"Is buachaill dearfach é."

Translation:He is a positive boy.

3 years ago

17 Comments


https://www.duolingo.com/Gp6am
Gp6am
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My mental block is with the use of the English word "positive" to describe a person. Does the sentence mean the person has a positive outlook (is optimistic), that he/she is positive in his/her opinions, likes, dislikes, etc (is opinionated or inflexible), is positive about doing things his/her own way (is stubborn) or something else?

3 years ago

https://www.duolingo.com/scilling
scilling
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Since it’s an Irish-to-English translation of dearfach, “positive” in this case means “optimistic”.

2 years ago

https://www.duolingo.com/Gp6am
Gp6am
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Thank you, scilling. That is what I wanted to know.

2 years ago

https://www.duolingo.com/mazzaru

so we could say is buachaill soirbh ? in english i'd say it's a good boy never heard anyone saying it's a positive boy. You say that he's got positive attitude alright. what that would be ? the boy has got positive attitude ? ta iompar dearfach aige an buachaill ?

2 years ago

https://www.duolingo.com/scilling
scilling
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One could say Is buachaill soirbh é, but I think that that would mean more “He’s a cheerful boy” than “He’s an optimistic boy”. To speak directly of the boy’s attitude, perhaps Tá meon dearfach ag an mbuachaill would suffice — iompar might speak more to the boy’s external behavior than his internal attitude.

2 years ago

https://www.duolingo.com/mazzaru

feicim, go raibh maith agat

2 years ago

https://www.duolingo.com/JeffFoster14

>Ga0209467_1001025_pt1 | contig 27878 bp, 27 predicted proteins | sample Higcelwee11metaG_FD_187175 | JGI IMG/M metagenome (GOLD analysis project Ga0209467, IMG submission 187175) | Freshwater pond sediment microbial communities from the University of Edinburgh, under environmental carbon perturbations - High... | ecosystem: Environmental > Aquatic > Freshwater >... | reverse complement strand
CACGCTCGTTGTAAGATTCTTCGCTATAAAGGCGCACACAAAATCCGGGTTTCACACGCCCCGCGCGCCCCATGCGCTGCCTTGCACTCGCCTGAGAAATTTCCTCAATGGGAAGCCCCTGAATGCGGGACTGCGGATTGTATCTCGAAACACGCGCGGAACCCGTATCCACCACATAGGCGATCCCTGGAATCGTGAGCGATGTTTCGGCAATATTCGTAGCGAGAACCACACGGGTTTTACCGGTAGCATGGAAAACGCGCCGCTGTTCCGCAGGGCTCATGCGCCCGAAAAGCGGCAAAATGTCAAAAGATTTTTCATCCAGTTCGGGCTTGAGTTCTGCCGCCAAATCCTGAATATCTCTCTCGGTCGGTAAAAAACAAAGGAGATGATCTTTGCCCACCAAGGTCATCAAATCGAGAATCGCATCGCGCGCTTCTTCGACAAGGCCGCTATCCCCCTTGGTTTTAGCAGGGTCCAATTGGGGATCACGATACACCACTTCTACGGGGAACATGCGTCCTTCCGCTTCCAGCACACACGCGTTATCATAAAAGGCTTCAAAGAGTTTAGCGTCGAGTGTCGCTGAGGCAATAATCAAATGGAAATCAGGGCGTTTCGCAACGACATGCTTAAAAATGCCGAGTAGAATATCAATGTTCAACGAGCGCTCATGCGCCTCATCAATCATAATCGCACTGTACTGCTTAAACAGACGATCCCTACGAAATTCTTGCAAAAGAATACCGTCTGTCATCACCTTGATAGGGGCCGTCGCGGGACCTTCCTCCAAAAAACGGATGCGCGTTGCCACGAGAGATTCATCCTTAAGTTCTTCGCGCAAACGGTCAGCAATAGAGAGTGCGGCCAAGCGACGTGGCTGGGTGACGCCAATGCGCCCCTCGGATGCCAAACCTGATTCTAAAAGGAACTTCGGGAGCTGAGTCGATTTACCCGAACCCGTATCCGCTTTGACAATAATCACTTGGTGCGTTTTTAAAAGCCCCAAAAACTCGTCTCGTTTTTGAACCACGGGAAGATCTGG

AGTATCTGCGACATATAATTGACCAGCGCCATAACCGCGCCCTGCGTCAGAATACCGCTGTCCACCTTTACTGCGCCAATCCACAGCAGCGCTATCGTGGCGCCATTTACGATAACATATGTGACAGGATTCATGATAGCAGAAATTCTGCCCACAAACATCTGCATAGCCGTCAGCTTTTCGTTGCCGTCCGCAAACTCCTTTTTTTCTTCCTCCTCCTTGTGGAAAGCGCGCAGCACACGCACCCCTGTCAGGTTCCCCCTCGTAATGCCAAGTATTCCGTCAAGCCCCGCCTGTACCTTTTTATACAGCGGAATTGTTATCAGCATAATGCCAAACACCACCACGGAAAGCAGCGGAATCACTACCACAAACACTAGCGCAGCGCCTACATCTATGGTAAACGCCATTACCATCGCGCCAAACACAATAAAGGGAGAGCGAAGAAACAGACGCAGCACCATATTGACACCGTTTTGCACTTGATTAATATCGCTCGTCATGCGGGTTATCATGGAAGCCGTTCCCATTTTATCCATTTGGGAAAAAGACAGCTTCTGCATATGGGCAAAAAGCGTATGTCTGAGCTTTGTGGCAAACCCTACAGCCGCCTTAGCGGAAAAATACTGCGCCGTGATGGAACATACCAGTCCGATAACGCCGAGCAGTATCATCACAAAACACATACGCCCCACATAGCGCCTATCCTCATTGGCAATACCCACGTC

JeffFoster14
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The results are back from the lab, and he tested positive for boy.

2 years ago

https://www.duolingo.com/irishmeals
irishmeals
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For some reason I cannot get my mind around the difference of using "Ta" or "is" to start a sentence! Can someone please explain to me the difference in using the two. Every time I think I have it right, I don't. It's a mental block or something.

3 years ago

https://www.duolingo.com/galaxyrocker

is is used for classification or identification. Basically, at this level, if it's two nouns, is is used. Otherwise, use ( is a form of ).

3 years ago

https://www.duolingo.com/I2cGAc67
I2cGAc67
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This sentence has only one noun: "buachaill." So your suggested rule of using "is" for a two noun sentence doesn't apply.

10 months ago

https://www.duolingo.com/SatharnPHL

The sentence has a noun (buachaill-"boy") and a pronoun (é-"he"). That requires the use of the copula is.

10 months ago

https://www.duolingo.com/EileanoirCM

I find this page very helpful: http://nualeargais.ie/gnag/kopul4.htm It's also good to click the 'classificatory' and 'identificatory' links if, like me, you didn't really know what those meant.

2 years ago

https://www.duolingo.com/AnFeileacan78
AnFeileacan78
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Positive outlook, I would say.

3 years ago

https://www.duolingo.com/PaddyJudge

Agree

2 years ago

https://www.duolingo.com/becky3086
becky3086
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I had no idea what this sentence said even though I knew the words. It just seems like we are missing some key steps here when I can't even get a sentence when I know the words.

2 years ago

https://www.duolingo.com/I2cGAc67
I2cGAc67
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Well, once again, we have an exercise sentence that doesn't make much sense in any language! "The boy has a positive attitude" would have made more sense, as would have "he's an optimistic boy."

10 months ago

https://www.duolingo.com/nemanjat96
nemanjat96
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I'm not just positive, I'm hiv-positive

2 years ago
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